Has the Serious Fraud Office (SFO) been in touch with you recently? Hopefully not, but the use of stolen ID in serious frauds is on the rise, and if you’ve been the unfortunate victim of ID theft, the first hint you may get of it is a visit from the police.
The problem is not new, but the scale of it is. Research suggests that identity fraud is the fastest-growing fraud in the UK and represents around 35 per cent of all fraud in terms of value. Many frauds operate internationally and, because of the increased volume and level of sophistication, lawyers are increasingly involved in such cases.
Identity fraud is not an offence per se, but it enables other crimes, or repeat ‘offences’, to be committed. It is very rarely committed for its own sake. There are three main reasons for an individual to commit identity theft: to avoid being identified, to commit a fraud or to avoid a financial liability.
The recent case of Derek Bond, a 72-year-old retired civil engineer who was arrested while on holiday in South Africa, highlights the rise in ID theft. Bond, the victim of international identity theft, was mistaken for Derek Lloyd Sykes, who had stolen Bond’s identity some 14 years previously by obtaining details of his passport. Sykes is said to have used the alias Derek Bond, travelling on a UK passport that carried the same number as the real Derek Bond and the same date of birth. Bond was arrested for Sykes’ fraudulent investment scheme, which netted $4.8m (£2.9m) from 210 victims across the US.
ID theft is part of the flourishing money laundering ‘industry’. Proceeds can be used to fund organised crime of all types. It has serious implications for the whole economy – and not just unfortunate victims such as Bond.
A Government report issued last July suggested ID fraud costs the UK economy at least £1.3bn a year. But that’s not all: 1,484 fraudulent passport applications were detected (who knows how many escaped); the Benefits Agency’s security service identified 564 cases of ID theft; and 3,231 driving tests terminated prematurely because of doubts over drivers’ identities.
When a fraud such as Sykes’ has been discovered, speed is essential to discover its extent and to trace the victim’s cash or other stolen assets. By alerting a forensic accountant early in a fraud case, the chances of tracing the assets are far greater. As time passes it becomes more difficult and time-consuming to track down the true facts and the necessary evidence. Essential evidence such as receipts, invoices, bank statements and other financial records tend to disappear and memories fade.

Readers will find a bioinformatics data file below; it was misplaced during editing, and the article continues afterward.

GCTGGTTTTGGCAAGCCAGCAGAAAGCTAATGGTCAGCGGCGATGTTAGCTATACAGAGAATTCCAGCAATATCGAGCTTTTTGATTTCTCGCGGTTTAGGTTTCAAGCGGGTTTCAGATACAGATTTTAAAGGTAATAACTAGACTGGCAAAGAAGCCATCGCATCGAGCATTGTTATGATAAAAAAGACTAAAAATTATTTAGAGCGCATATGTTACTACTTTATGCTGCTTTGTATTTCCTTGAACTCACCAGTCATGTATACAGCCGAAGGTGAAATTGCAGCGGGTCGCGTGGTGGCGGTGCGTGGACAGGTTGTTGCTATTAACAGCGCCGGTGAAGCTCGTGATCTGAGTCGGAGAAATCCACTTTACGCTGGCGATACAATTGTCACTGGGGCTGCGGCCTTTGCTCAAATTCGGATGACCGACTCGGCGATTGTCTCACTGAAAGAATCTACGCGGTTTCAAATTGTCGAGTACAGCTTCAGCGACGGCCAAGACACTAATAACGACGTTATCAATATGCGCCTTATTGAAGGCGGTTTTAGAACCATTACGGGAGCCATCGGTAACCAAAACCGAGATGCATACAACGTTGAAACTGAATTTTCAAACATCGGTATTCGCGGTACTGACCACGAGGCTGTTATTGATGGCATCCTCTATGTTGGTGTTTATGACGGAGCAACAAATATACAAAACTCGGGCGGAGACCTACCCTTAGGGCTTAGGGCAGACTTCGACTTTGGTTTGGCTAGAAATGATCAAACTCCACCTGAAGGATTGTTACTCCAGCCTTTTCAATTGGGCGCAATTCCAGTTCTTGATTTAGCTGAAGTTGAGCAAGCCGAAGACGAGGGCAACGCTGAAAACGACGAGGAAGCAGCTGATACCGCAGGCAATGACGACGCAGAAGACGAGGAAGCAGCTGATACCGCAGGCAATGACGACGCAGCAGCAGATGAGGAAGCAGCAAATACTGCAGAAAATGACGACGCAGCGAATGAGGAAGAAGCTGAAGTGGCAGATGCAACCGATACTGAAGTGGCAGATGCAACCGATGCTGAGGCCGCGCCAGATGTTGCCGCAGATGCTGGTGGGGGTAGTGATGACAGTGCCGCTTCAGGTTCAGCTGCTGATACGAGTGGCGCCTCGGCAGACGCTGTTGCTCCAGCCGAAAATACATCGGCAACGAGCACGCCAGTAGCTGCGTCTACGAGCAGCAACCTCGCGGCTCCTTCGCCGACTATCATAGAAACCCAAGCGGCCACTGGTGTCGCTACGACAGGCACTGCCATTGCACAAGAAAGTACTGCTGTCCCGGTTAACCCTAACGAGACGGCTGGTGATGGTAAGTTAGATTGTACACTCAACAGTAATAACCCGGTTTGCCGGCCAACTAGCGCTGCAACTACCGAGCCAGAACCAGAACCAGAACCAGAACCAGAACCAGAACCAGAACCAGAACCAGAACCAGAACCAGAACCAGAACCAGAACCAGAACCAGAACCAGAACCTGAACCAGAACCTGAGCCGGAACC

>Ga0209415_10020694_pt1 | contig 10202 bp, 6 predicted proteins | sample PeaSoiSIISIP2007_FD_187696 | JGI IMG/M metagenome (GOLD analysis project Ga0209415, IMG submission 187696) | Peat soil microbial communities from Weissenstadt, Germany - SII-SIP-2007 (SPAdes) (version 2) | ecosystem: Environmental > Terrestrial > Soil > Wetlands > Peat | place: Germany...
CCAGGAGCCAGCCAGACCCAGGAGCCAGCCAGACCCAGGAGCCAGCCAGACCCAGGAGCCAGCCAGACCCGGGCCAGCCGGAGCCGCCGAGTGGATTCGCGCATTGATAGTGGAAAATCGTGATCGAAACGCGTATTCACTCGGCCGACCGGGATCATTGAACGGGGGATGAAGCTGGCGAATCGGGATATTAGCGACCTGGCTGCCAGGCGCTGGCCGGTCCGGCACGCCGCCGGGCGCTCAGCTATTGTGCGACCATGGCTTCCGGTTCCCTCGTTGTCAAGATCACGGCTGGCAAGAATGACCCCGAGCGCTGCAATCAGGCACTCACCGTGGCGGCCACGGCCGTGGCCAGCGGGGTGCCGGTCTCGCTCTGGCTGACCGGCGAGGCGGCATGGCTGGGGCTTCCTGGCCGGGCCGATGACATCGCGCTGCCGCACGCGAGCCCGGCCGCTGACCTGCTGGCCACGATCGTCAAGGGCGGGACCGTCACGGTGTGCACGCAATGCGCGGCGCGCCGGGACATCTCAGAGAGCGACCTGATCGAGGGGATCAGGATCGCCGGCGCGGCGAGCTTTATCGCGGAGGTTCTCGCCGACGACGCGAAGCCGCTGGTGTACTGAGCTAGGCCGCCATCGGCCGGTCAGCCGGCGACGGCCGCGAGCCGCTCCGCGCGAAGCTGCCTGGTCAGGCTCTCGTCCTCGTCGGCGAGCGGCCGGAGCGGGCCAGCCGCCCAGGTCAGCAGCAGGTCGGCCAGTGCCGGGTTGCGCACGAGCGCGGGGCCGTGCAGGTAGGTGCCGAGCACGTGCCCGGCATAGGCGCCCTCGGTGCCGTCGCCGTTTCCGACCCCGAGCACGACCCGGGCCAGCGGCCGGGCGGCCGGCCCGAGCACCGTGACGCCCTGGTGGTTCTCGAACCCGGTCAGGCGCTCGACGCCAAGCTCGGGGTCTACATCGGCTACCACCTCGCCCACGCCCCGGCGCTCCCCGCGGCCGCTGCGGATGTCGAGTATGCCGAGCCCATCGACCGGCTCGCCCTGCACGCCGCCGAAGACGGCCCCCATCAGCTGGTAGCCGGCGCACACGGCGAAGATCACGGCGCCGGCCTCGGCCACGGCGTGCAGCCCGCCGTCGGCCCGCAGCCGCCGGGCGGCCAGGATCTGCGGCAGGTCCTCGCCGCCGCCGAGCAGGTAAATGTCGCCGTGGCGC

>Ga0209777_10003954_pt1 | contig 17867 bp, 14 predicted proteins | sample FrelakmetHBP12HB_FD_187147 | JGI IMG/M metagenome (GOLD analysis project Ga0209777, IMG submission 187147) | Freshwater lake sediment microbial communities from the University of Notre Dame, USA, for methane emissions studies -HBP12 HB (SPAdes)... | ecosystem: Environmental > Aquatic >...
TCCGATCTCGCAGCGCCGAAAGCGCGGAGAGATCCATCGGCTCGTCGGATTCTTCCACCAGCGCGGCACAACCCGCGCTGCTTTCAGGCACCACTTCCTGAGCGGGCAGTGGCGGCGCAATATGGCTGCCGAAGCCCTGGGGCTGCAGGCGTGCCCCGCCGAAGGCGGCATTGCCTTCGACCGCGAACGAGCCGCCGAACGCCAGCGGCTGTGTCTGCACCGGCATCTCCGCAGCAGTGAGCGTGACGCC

Tracing assets is essentially a paper-tracing exercise. It entails fitting clues together to identify the movements of cash and ultimately to identify the assets purchased. In a recent case, I was required to trace the proceeds of a multimillion-pound investment scam. These painstaking investigations must be wide-reaching, searching for both the obvious and more obscure clues. This involved months of research, digging through thousands of documents to identify the labyrinth of bank accounts, overseas properties, associated companies and information leading to valuable artwork.
Among our discoveries was an old invoice for a year’s advance rental on a safety deposit box. When located, this box contained documents showing that the individual under investigation controlled a company that appeared not to trade but nevertheless had substantial funds in its bank account. By unravelling layers of fraud extending across foreign jurisdictions, the truth was gradually unearthed.
The Government is considering making identity theft a criminal offence, allowing police to target suspected fraudsters even before a stolen identity has been used. Currently, the offences commonly used to prosecute identity fraud-related crimes do not sufficiently take into account the serious damage and harrowing experiences suffered by individual victims of identity theft. Such offences are often prosecuted as conspiracy under the Theft Act. This takes account only of the financial loss, not the personal injury involved, such as that suffered by Bond.
ID theft is becoming a major issue in the UK and it is increasingly linked with organised crime. What more evidence do you need than a 72-year-old pensioner on his holiday being arrested and imprisoned as a major international fraudster. Anybody – perhaps even you – could be next.